Lawrence J. Spiwak (Phoenix Center for Advanced Legal & Economic Public Policy Studies) has posted “A Poor Case for a ‘Digital Platform Agency'” on SSRN. Here is the abstract:
For the past twenty-five years, the U.S. Government has increasingly looked to antitrust—rather than regulation—to protect consumers in the Internet Ecosystem. There is a growing school of thought that an antitrust-only approach has failed and is ill-suited for the Internet Ecosystem. Reform advocates worry the giant Internet Platforms—primarily Apple, Facebook, Amazon and Google—have grown too large and too dominant under antitrust’s watch (or alleged lack thereof). The unbridled growth of big tech along with the high evidentiary requirements and slow pace of antitrust cases have some reformers looking for alternative forums for oversight—forums with a more anticipatory, immediate, and interventionalist perspective. This paper examines one such proposal by former Federal Communications Commission (“FCC”) Chairman Tom Wheeler and his co-authors Phil Verveer and Gene Kimmelman (hereinafter the “Wheeler Proposal”).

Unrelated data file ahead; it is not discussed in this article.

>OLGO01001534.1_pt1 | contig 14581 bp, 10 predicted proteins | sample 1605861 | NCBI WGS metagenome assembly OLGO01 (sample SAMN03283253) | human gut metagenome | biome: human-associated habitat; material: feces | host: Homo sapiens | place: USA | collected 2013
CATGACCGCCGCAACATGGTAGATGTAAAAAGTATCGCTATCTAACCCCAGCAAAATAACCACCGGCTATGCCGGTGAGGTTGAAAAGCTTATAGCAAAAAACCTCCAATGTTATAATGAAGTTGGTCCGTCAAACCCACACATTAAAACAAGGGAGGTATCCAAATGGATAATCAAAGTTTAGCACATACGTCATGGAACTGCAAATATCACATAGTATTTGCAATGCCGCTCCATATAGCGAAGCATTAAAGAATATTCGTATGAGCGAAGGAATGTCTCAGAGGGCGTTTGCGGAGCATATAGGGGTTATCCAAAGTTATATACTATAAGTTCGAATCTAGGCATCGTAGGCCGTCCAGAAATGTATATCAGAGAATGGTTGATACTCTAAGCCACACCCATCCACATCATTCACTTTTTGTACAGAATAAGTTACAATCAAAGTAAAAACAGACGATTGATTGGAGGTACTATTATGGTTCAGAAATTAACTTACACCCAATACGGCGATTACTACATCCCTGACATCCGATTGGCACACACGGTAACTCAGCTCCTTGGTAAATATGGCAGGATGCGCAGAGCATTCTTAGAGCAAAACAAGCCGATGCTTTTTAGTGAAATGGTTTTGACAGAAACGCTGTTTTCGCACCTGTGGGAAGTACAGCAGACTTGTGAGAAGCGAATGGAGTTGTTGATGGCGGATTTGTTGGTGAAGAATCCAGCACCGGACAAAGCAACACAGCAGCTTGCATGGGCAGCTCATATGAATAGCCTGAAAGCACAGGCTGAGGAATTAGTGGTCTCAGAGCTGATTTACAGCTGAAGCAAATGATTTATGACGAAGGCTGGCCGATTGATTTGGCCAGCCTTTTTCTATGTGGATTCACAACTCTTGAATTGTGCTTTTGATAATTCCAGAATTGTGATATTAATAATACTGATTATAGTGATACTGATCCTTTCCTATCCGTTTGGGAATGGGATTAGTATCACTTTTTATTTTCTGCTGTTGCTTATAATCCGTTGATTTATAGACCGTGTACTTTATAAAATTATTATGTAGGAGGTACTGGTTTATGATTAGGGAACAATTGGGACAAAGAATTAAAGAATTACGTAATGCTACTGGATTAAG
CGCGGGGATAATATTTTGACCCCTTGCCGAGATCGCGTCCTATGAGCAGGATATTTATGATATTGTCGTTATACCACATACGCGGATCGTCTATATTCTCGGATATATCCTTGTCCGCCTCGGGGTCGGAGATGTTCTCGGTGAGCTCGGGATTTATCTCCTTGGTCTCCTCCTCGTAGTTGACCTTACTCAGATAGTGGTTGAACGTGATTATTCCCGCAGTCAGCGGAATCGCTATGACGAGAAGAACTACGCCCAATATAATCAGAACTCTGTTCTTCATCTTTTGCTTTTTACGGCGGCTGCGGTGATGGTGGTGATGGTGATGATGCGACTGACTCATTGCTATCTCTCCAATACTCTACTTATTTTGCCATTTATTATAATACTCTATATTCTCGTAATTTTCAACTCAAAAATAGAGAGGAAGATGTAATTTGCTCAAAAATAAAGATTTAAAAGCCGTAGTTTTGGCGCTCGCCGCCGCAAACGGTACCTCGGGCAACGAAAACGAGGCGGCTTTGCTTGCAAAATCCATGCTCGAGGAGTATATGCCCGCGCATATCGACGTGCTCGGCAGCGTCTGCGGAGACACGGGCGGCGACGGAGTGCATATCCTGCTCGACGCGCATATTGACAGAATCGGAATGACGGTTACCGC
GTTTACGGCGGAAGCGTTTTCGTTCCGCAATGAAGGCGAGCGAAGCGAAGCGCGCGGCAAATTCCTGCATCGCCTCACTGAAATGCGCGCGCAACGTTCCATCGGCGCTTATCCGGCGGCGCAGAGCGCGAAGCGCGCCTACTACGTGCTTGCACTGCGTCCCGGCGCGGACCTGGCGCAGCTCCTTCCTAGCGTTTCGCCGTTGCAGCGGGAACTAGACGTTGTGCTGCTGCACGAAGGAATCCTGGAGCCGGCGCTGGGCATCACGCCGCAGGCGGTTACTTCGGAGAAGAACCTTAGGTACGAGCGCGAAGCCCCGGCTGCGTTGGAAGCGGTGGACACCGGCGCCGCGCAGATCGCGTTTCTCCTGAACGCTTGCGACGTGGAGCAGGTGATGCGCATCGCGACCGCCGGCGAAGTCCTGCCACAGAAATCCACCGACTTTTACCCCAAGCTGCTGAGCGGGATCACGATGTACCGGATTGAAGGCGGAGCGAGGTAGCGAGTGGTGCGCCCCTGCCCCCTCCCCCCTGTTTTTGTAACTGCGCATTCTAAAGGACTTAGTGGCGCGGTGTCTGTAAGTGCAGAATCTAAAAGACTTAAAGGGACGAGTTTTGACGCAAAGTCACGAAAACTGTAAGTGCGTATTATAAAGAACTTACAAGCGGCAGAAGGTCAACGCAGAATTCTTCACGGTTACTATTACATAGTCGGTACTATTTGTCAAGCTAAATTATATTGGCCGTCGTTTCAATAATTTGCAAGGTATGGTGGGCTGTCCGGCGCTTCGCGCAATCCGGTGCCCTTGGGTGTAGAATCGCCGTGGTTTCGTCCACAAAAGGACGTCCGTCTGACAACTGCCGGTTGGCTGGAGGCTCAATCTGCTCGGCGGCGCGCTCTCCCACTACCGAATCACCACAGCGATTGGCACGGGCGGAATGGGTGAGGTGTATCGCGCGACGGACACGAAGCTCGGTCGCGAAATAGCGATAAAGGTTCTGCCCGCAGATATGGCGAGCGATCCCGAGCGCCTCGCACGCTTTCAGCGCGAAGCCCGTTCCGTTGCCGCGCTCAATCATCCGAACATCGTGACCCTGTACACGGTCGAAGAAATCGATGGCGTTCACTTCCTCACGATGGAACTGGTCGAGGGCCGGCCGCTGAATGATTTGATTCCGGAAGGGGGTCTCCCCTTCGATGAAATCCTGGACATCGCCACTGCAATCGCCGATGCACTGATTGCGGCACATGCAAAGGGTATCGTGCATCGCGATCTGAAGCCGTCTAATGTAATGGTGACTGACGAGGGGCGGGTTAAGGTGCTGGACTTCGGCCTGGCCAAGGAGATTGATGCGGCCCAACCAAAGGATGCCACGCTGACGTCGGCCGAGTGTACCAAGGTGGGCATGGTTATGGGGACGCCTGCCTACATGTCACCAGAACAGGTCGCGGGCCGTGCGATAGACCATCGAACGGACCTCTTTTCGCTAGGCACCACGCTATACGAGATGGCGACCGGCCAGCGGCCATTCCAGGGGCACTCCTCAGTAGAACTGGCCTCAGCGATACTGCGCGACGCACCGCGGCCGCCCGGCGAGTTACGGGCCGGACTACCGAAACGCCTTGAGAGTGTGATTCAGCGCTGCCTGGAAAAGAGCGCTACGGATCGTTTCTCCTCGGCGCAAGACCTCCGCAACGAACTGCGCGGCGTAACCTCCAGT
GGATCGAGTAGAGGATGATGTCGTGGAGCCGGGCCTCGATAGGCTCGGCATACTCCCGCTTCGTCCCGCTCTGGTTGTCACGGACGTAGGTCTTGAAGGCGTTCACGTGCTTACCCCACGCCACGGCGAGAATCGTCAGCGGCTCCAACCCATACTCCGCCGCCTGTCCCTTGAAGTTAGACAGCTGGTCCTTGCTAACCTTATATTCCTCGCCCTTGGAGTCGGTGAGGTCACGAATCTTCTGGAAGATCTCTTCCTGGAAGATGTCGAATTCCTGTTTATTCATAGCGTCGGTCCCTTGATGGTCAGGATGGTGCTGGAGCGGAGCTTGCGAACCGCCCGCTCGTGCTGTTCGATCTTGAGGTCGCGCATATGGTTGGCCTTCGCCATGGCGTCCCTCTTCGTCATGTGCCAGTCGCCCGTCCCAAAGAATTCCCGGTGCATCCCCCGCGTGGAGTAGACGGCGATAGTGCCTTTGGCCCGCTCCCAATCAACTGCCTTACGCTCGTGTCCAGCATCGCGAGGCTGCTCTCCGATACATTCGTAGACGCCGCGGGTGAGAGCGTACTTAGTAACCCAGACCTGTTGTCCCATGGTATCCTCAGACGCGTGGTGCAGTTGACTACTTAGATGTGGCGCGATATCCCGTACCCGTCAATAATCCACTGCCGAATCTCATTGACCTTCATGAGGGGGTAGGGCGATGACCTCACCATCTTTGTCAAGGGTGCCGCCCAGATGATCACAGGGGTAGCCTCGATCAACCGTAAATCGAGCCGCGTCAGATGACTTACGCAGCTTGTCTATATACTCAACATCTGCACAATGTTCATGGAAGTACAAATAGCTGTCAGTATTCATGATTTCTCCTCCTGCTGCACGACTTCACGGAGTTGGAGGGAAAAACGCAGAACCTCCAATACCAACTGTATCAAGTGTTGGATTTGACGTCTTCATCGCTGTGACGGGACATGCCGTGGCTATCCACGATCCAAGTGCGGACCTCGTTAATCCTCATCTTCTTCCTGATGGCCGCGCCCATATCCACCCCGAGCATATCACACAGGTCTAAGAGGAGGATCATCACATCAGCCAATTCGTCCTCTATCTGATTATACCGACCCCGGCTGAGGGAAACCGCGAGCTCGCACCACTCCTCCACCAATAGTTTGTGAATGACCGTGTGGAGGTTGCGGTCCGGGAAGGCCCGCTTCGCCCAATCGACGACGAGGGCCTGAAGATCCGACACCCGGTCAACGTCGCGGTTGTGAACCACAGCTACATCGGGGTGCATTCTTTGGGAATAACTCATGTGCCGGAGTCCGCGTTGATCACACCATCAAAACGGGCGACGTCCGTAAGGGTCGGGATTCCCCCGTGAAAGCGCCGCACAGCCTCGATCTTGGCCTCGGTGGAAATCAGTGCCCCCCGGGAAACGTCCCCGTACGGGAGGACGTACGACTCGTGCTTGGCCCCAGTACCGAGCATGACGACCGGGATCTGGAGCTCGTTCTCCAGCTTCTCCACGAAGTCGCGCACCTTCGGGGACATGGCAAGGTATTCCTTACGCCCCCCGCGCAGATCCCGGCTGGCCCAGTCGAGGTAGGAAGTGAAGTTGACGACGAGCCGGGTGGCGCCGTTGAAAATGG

Dissatisfied with existing regulatory institutions like the FCC and Federal Trade Commission, along with the long-standing consumer welfare standard under antitrust law (which the authors summarily dismiss as a “conservative litmus test for judicial appointments”) the Wheeler Proposal calls for the creation of a new “Digital Platform Agency” or “DPA”—complete with its own novel governing statute. Central to the argument for the DPA is that with the combination of “Digital DNA” and “cooperative engagement” with the industry, this new DPA will somehow be different from existing regulatory agencies and thus fully capable of regulating dynamic markets with minimal intrusion. The reality is that the Wheeler Proposal’s desired new statutory framework would give the DPA broad and unchecked regulatory powers over the entire Internet Ecosystem—including both tech platforms and Internet Service Providers alike.